"Two Days Before The Day After Tomorrow"

The above title (think about that one) refers to a South Park episode about global warming.

There is obviously a fair bit of heat on global markets right now.

The video I posted yesterday morning was obviously made Monday afternoon before things started to happen and so all was still right with the world.

The reason to bring it up again is to reiterate my belief (and by extension how I act on my belief) that this sort of thing happens, there is nothing unusual about it and so there is no need to assign emotion to this if you are properly diversified and are in touch with how your portfolio is likely to react to extreme moves in either direction.

I noted that Asia was likely to get smacked hard (although China was up 3.94%) which is what happened and Europe continued to decline too.

Obviously the US market is indicated higher but I don’t have any feel or hunch for whether this reverses today or not.

I will say that it did not feel like a lot of people (based on what I read, watched or the many comments left on this blog) were feeling real pain or angst. If this assessment turns out to be correct then the decline may not end up being very constructive or cathartic.

Any outcome is of course possible but the 8% correction last spring turned out to be fuel for a very nice lift and the anguish then was palpable. If the market turns around and goes higher starting today then I don’t think the correction will have turned out to be meaningful.

This notion is not so much an attempt to predict what will happen but to try to set up visibility for the next few weeks. If the bottom came yesterday or comes today and we go back to 1450 or maybe 1475 I might look to take action to reduce exposure a tad.

If the panic continues as a panic and we approach last springs’ 8% or the elusive 10% decline I would probably look add some exposure.

Historically, panics are better to buy and gradual declines are better to sell. For now there is no outcome yet.

11 Comments

  1. A real economy downturn is happening, regardless of China’s regulators trying to cool off their domestic stock market. I’m hoping there will be some sort of selloff in foreign markets like Brazil and India to provide buying opportunities. Housing in US and subprime lending, even regional banking, are very problematic based on sharply declining housing market, which isn’t over yet.

    Funny panic reaction with Gold yesterday, but that’s probably because of panic selling and margin covering. Gold’s coming back strong already, which as a safe-haven bet is to be expected.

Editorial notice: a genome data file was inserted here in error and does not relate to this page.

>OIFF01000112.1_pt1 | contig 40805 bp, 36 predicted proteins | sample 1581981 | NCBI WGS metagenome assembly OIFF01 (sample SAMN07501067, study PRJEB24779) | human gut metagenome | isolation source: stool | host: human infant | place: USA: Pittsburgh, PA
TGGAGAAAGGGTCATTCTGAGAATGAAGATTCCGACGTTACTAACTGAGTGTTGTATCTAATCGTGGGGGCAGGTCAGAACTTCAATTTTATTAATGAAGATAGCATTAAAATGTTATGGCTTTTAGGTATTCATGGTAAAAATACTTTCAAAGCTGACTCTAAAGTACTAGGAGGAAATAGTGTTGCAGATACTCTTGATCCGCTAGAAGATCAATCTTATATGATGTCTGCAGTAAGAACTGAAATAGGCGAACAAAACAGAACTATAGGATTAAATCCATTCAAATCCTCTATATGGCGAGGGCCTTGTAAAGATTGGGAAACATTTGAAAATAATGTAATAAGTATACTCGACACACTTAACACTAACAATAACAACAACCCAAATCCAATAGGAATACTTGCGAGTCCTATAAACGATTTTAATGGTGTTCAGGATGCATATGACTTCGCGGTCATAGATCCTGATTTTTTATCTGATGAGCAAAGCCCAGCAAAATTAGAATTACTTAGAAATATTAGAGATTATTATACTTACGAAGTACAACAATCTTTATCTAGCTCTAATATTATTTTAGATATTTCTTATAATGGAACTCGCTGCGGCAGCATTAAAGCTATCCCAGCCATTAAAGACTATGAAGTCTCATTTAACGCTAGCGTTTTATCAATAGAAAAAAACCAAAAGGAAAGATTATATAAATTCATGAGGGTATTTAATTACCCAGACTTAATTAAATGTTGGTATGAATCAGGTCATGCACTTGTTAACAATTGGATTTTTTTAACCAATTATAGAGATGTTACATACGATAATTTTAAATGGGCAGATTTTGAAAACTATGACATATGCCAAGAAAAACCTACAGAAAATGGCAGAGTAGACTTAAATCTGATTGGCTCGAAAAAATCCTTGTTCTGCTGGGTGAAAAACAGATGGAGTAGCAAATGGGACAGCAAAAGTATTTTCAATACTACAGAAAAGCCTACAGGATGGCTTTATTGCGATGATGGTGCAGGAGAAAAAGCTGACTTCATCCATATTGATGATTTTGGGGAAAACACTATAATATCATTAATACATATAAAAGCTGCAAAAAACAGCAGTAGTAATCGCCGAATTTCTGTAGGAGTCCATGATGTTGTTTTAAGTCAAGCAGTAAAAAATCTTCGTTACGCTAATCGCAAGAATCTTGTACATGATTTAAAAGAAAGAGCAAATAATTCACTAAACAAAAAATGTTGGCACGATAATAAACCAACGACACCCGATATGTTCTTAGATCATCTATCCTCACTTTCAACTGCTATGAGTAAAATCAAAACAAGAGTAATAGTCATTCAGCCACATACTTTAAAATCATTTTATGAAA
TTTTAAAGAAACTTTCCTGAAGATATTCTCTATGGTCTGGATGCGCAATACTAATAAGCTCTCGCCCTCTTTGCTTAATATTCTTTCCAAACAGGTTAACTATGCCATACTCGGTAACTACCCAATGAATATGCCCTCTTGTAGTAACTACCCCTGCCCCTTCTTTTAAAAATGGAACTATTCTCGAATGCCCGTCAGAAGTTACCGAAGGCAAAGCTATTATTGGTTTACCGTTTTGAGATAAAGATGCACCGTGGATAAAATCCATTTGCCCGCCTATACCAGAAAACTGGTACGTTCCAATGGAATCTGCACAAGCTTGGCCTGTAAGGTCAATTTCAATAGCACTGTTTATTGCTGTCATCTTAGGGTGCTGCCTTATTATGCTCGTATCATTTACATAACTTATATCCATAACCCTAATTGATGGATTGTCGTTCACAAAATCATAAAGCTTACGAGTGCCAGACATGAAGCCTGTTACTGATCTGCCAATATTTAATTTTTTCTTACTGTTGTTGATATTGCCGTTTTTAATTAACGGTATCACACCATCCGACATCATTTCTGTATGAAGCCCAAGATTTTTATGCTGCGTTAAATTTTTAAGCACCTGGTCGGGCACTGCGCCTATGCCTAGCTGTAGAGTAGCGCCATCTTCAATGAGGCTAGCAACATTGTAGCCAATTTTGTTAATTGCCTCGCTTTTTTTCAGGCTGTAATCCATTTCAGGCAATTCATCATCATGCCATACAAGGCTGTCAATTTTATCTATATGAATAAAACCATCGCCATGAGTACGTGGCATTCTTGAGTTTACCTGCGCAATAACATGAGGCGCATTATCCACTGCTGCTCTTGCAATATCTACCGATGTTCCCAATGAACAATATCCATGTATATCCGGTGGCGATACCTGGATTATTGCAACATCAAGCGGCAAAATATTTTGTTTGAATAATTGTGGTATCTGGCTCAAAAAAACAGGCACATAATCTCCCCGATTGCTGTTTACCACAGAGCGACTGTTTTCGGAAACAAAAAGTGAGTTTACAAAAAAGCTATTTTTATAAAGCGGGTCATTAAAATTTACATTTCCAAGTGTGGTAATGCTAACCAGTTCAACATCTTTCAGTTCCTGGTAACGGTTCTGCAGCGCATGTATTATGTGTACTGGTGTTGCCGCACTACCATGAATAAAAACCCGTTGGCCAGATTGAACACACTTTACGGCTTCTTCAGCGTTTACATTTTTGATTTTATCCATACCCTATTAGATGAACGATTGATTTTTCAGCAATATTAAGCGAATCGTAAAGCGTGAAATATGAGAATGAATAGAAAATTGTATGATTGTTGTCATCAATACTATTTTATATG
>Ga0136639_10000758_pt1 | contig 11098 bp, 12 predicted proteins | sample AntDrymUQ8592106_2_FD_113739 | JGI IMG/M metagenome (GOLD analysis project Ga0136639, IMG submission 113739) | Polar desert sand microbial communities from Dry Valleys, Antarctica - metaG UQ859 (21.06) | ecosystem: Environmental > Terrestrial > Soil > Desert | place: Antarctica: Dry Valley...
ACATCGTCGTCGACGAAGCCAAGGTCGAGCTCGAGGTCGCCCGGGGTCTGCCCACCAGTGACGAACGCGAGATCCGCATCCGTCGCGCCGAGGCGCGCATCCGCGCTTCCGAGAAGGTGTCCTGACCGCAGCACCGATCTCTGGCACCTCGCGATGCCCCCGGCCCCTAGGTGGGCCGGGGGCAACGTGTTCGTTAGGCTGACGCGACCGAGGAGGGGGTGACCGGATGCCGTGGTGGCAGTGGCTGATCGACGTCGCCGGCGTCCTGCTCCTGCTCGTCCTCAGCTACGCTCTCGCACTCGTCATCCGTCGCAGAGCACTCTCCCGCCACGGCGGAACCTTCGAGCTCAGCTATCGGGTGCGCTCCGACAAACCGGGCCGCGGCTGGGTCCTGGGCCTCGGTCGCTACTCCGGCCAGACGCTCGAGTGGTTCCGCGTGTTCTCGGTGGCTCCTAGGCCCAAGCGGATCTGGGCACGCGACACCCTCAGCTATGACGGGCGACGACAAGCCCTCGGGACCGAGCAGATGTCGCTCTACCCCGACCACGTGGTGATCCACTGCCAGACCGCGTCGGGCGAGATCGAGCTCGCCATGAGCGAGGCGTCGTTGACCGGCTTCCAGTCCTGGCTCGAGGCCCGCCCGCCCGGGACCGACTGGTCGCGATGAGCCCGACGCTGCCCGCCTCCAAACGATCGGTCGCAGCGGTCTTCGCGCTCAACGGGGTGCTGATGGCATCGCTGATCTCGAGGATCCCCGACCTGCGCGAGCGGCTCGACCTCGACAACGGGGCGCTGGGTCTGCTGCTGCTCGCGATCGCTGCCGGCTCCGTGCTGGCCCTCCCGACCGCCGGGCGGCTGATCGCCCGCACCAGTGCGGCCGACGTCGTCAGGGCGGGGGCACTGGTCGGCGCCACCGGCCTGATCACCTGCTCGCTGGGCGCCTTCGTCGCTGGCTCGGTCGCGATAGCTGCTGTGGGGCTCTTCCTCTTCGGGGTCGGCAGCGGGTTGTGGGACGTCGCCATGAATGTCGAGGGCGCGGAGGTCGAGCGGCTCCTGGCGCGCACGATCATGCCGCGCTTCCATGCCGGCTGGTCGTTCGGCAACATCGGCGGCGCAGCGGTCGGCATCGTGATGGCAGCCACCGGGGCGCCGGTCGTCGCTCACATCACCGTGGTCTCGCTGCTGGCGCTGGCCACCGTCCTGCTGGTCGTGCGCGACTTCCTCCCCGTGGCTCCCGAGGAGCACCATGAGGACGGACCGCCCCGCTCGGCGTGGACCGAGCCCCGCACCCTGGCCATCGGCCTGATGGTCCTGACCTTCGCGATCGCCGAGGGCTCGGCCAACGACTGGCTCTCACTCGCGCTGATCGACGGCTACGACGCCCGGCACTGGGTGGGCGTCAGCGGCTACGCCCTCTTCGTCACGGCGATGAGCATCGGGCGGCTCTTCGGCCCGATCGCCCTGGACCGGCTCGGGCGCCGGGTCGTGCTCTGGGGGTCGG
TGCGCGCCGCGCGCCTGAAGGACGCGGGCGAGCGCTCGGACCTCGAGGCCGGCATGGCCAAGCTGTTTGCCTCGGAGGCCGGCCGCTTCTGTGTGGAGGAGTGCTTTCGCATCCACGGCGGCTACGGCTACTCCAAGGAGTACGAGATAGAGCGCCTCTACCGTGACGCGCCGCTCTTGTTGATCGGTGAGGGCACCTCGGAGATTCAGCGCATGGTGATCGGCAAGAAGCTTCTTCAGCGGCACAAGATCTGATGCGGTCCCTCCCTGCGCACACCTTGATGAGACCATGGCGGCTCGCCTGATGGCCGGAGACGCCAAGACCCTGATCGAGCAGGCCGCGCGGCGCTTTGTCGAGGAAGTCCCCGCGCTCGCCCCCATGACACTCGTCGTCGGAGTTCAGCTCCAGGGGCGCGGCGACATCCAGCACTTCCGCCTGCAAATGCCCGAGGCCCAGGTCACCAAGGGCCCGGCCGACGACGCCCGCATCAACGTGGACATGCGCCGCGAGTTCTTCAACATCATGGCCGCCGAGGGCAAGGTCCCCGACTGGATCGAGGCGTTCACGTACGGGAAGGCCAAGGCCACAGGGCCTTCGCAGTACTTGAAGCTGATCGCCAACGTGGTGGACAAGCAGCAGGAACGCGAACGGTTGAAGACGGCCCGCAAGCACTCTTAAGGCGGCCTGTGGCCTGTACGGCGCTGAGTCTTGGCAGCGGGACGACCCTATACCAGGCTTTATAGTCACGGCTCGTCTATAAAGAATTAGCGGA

Whatever was paying a nice dividend on Monday will be a little better by Friday afternoon, is my guess.

    Reply
  2. “Historically, panics are better to buy and gradual declines are better to sell. For now there is no outcome yet. “

    Great advice.

    Reply
  3. It’s easy to get caught up in the conspiracy mind set when I hear talking heads make it sound like the pullback was the result of mechanical breakdowns…whatever….the listener would be confused,vulnerable and open to buying back in or to just holding on. It was a rare comment that said, we just don’t understand yet and that this is serious stuff. CNBC only encourages me to support the other yack that central bankers and hedge funds exploited a crack in the dam. When in doubt and uncertainty runs this high cash is not bad. If we don’t get a more constructive pull back, re-entry is going to be harder and filled with more risk. On the other hand, TA says the trend is broken and my ear says the uncertainty quotient is too high. Ummm, what’s that guy Hussman doing.

    Reply
  4. ROGER,

    ANY THOUGHTS NOW?? IS SELL-OFF OVER??

    Reply
  5. Anon 8:23, this one might be. Assuming it is then there will be others and one of them won’t stop so, apropos Roy’s comment, y’all ready for that one?

    Interesting speculation on this particular downdraft that aligns with one of my ongoing concerns. In the initial falloff there was a delay in tabulation of the DOW index and there is some speculation that it was this that kicked off the big downdraft because a lot of computers are looking at that index and will automatically trigger large-scale sales at specified break points. The sell-off was compounded later in the day by brokerages liquidating overdrawn margin accounts particularly in cases where they could not reach the account owner.